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a musical in one act. Book by James Goldman. Music and lyrics by Stephen Sondheim.

Produced at the Winter Garden, New York, 4 April 1971 with Alexis Smith (Phyllis), John McMartin (Ben), Dorothy Collins (Sally) and Gene Nelson (Buddy). Produced at the Shaftesbury Theatre, London, in a revised version, 21 July 1987 with Diana Rigg, Daniel Massey, Julia McKenzie and David Healy.


It is 1970 and on the stage of the Weismann Theatre, New York, the eponymous Dimitri Weismann has gathered together the surviving players of his lavish pre-war Follies, from the silver screen goddess Carlotta Campion to the most nondescript chorine, for a first and last reunion: an invitation "to glamorize the old days, stumble through a song or two and lie about ourselves" -before the theatre is demolished to make way for a parking lot. As Roscoe serenades those Beautiful Girls, the now-elderly ing6nues and matronly starlets, veterans of a more innocent age of entertainment, descend the famous Follies staircase one last time. For Sally and Phyllis, both now married to their respective stage-door Johnnies, Buddy and Ben, the theatre seems haunted by their younger selves, the giddy hopefuls of 1940. Don't Look At Me, Sally babbles to Ben as they meet for the first time in years. But they're both glad they came.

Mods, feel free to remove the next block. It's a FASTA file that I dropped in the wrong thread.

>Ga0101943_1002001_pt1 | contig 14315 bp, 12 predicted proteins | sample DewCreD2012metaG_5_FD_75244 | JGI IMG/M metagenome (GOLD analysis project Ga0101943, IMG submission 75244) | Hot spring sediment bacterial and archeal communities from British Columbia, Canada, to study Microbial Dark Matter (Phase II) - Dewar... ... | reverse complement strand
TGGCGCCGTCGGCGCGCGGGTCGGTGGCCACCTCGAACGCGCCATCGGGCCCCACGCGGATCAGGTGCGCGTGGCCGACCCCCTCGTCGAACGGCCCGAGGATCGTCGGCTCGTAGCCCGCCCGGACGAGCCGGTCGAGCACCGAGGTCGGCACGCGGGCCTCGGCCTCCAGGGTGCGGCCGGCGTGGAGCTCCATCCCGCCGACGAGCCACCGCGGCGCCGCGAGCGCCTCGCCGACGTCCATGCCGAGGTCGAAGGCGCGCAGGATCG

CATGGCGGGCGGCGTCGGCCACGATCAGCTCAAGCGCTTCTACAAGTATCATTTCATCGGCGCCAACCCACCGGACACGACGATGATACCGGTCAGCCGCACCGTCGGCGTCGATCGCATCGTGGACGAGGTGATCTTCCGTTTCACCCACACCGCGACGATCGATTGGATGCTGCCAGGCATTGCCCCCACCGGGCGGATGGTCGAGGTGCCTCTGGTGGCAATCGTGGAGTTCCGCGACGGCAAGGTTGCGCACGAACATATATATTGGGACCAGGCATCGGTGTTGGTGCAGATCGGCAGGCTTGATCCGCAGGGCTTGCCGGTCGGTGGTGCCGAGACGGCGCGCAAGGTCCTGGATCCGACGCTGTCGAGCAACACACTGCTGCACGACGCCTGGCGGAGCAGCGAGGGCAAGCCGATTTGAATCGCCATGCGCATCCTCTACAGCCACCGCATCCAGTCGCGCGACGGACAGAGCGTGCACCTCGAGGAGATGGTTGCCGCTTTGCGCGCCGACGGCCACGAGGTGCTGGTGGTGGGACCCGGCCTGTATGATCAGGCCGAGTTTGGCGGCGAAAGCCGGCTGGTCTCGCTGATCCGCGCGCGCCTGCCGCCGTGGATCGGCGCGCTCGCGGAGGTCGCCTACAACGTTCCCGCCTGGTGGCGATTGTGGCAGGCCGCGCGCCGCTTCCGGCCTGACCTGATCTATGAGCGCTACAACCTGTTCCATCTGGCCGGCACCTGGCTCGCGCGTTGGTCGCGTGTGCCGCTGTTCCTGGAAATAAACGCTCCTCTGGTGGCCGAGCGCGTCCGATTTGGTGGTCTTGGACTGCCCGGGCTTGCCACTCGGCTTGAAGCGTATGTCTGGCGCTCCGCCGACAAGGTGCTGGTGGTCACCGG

Once the party gets under way it isn't long before the regulars are gleefully dusting off their old acts: Theodore and Emily Whitman recall their sweetly naive duct, Rain on the Roof: Solange purrs her way through the fake Gallic sophistication of Ah, Paree!; and Hattie proclaims again that she's, indestructibly, a Broadway Baby. For Ben and Buddy, too, the memories of three decades come flooding back - all those hours after the show Waiting for the Girls Upstairs in their dressing rooms - but for Ben these memories awake old regrets as he looks back at a lifetime of lost opportunities (The Road You Didn't Take). Sally tells Ben about her life with Buddy in Arizona - cooking, flower-arranging, trips to the mall, but In Buddy's Eyes, she knows, she's still his princess. Yesterday, though, tells another story: young Sally and young Ben pledging their love. And, in the haze of nostalgia, the past seems to be seeping into the present. As Stella leads the 1940 Follies girls through "the mirror number" (Who's That Woman), shadowy wraiths of their younger selves mimic their movements. For Sally and Buddy, Phyllis and Ben, the resurrection of their distant pasts only serves to point out the inadequacies of their marriages. Only Carlotta seems relaxed and philosophical about the old days: good times, bum times, she's grateful just to have got through it, and confidently declares I'm Still Here. Seeing Sally again, Ben realises he's spent Too Many Mornings dreaming of her. If you don't kiss me, " Sally tells him, I think I'm going to die."